Cutting Through Complexity In Financial Crimes Compliance

KINGSTON, Jamaica (JIS) – United States (US) Ambassador to Jamaica, Luis Moreno, says the US Mission in Jamaica is working closely with local stakeholders to curb financial crimes and boost regulatory compliance of financial institutions.

This is in response to the threat of international correspondent banks cutting ties with local and regional financial institutions in a move to eliminate risk of crimes such as money laundering, fraud and terrorism financing.

Moreno, addressing the final day of the fifth Anti-Money Laundering/Counter-Financing of Terrorism (AML/CFT) Conference at The Jamaica Pegasus hotel on Tuesday, said his Mission recognises the critical nature of correspondent banking relationships to the local economy.

As such, he said the embassy is seeking to help local partners build capacity, increase transparency and comply with the regulatory framework of the US.

“We have mutual interest in fighting the scourge. We are partners in this effort; and together, through more dialogue and action, we can combat money laundering and the financing of terrorism without sacrificing the important correspondent banking relationships,” Moreno said.

He noted that the US Embassy has offered training in best practices to law-enforcement, prosecutors and other stakeholders on how to combat financial crimes.

They also provide training to investigators at the Major Organised Crime and Anti-Corruption Agency (MOCA) and the Financial Investigations Division (FID) and help in criminal investigations that lead to money-laundering charges.

Moreno said the Embassy has also trained regulators in non-financial sectors, such as realtors, accountants and attorneys, as well as professionals from the Betting, Gaming and Lotteries Commission and the Casino Gaming Commission in developing sound practices to ensure risk of money laundering and terrorism financing are understood, identified and reported.

“We work with our counterparts, law enforcement and regulatory, to develop and share money-laundering and terrorism-financing methods and trends,” he said.

The US Embassy also has an ongoing Jamaica Operations Linked to Telemarketing (JOLT) Task Force designed to facilitate identification, investigation and prosecution of telemarketers who victimise US and Jamaican citizens.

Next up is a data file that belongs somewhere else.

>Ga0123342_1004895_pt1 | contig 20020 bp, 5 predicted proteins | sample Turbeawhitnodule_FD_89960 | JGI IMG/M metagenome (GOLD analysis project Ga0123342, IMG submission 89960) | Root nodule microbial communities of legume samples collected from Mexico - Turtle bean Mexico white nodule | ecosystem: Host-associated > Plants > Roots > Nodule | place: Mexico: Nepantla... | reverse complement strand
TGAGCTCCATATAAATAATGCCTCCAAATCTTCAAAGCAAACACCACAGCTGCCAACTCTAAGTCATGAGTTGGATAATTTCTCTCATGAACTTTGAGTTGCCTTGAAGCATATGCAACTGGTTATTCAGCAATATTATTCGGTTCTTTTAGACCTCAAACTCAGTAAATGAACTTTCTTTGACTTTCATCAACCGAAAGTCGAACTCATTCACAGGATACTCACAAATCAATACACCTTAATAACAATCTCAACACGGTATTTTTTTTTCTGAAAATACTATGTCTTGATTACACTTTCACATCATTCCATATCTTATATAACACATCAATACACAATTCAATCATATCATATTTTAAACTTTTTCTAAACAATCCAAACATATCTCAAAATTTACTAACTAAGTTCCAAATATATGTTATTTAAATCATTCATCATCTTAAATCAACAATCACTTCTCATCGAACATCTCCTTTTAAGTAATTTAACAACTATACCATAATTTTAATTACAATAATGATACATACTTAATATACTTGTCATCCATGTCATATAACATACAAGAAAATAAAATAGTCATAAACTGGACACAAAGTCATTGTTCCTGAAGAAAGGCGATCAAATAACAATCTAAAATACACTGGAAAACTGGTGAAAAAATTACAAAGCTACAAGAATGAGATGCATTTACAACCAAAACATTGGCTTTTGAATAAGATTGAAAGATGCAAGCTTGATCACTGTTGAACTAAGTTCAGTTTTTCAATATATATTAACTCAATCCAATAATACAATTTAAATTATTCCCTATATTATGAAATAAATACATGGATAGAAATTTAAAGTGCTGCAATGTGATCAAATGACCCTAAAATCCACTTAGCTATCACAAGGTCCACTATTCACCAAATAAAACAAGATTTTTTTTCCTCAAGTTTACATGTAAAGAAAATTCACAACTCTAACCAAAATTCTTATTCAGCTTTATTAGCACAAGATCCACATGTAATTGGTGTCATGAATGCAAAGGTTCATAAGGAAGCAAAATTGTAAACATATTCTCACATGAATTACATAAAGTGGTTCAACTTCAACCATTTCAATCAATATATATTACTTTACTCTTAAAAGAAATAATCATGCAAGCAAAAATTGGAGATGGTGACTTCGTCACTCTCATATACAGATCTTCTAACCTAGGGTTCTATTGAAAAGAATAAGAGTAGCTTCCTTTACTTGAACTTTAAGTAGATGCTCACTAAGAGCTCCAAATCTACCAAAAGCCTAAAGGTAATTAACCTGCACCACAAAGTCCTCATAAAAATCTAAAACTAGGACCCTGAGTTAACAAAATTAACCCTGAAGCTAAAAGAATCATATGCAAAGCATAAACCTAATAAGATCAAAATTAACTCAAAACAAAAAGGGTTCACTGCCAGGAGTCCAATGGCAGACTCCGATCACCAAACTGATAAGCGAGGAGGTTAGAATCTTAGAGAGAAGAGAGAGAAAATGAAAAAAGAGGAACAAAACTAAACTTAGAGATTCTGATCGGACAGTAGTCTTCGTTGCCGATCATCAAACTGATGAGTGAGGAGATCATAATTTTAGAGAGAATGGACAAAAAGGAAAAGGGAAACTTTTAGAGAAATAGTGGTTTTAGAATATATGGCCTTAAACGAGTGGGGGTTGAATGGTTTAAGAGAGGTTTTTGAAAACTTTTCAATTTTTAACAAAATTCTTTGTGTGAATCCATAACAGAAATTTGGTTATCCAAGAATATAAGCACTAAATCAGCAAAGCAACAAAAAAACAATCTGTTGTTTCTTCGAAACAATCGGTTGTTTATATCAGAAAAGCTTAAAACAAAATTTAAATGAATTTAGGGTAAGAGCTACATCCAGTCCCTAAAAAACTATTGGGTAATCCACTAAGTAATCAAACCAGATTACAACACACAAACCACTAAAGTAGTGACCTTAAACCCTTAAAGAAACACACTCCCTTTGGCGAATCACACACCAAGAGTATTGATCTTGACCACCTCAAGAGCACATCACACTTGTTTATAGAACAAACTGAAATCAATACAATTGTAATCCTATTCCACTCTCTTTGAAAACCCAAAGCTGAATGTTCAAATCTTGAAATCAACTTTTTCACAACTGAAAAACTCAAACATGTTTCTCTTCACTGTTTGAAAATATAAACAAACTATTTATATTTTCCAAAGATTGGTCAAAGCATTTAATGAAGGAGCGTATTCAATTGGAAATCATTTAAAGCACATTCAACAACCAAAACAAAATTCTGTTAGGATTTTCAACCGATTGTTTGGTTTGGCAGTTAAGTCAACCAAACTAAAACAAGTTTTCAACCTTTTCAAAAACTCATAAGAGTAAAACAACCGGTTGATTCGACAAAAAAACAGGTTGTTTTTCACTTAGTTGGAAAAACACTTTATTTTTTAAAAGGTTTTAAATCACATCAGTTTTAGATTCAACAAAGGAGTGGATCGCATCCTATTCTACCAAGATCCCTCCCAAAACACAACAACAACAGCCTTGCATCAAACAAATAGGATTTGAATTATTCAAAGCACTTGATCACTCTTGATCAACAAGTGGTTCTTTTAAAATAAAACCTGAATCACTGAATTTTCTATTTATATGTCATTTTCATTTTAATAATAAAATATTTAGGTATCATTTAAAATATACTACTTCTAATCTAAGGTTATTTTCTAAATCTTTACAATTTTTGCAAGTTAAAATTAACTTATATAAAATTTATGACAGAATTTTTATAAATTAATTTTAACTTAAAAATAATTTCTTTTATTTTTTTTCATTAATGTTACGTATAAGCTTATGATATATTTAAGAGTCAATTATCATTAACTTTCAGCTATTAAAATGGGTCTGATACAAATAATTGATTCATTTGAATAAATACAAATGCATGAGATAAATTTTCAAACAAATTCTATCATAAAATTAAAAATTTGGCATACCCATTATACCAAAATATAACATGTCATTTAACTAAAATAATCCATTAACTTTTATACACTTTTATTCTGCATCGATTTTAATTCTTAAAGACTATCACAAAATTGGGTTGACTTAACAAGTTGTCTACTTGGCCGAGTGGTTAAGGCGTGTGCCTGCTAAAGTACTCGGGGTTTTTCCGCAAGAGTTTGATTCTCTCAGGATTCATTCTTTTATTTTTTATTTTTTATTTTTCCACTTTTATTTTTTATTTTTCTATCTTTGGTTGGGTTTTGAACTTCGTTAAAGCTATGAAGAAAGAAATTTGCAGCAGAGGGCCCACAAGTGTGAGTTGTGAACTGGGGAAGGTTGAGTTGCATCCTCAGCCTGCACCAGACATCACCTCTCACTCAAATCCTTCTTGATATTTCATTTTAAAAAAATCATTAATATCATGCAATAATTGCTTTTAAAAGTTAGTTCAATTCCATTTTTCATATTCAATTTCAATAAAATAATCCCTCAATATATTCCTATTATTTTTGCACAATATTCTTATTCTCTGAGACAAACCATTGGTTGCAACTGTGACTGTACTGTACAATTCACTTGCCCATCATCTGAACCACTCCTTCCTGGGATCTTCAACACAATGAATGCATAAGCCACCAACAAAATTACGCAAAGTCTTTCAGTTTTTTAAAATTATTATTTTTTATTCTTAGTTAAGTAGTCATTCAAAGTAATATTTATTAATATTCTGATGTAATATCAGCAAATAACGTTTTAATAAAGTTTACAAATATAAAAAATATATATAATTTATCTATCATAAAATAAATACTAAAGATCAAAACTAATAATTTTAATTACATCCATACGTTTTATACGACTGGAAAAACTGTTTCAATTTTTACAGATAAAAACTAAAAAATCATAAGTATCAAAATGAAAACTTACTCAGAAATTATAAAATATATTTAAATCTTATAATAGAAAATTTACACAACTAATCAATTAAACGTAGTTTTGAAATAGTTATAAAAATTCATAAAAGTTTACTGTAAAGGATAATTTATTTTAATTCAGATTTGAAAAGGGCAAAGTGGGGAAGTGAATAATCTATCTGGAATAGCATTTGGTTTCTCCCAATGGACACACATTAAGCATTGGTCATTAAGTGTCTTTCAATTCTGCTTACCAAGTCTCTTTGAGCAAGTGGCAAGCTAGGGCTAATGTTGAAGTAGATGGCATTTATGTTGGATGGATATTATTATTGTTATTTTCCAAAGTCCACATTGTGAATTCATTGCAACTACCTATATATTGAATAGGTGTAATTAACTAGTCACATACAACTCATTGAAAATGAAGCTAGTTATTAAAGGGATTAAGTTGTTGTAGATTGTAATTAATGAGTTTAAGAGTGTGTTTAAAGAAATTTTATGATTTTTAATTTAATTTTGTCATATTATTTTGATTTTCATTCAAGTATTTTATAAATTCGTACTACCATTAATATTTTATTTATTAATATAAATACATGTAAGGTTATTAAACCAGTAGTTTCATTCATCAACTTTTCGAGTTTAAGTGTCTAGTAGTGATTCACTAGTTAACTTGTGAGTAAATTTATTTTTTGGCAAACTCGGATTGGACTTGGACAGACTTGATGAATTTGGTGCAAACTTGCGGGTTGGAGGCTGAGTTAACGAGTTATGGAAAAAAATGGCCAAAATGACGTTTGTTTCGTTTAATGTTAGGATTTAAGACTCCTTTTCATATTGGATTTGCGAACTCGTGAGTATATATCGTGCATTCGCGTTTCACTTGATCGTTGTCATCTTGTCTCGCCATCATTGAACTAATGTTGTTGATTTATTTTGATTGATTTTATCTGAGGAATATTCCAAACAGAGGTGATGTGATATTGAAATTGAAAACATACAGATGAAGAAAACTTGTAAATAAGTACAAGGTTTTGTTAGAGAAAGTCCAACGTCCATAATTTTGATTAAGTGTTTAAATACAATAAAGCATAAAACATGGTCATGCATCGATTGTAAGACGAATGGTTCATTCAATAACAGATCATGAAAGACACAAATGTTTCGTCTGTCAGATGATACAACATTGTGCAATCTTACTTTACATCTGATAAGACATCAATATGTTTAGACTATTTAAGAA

“Deficiencies in anti-money laundering and counter-financing of terrorism are a few drivers of de-risking that jurisdictions can address. It is essential that countries and their financial institutions work to improve their controls, and it’s also important that they publicise the efforts in an increasingly risk-averse economic climate,” he said.

He said the US Government is working to develop appropriate policy responses to advance the objective of combating financial crimes, while also providing and promoting financial inclusion.

Correspondent banking involves a bank in one country facilitating certain services for a financial institution in another country, including wire transfers, business transactions, deposits and gathering of documents.

Over the last five years, a number of international banks have restricted or ended their relationship with the region due to concerns about money laundering, fraud and terrorist financing.

The two-day Anti-Money Laundering/Counter-Financing of Terrorism Conference, to facilitate discussion on strengthening compliance, was hosted by the Jamaica Bankers Association (JBA) and the Jamaica Institute of Financial Services (JIFS), under the theme ‘Understanding our obligations… Safeguarding our Future’.

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Cutting Through Complexity In Financial Crimes Compliance


Cutting Through Complexity In Financial Crimes Compliance

Cutting Through Complexity In Financial Crimes Compliance


Cutting Through Complexity In Financial Crimes Compliance

Cutting Through Complexity In Financial Crimes Compliance


Cutting Through Complexity In Financial Crimes Compliance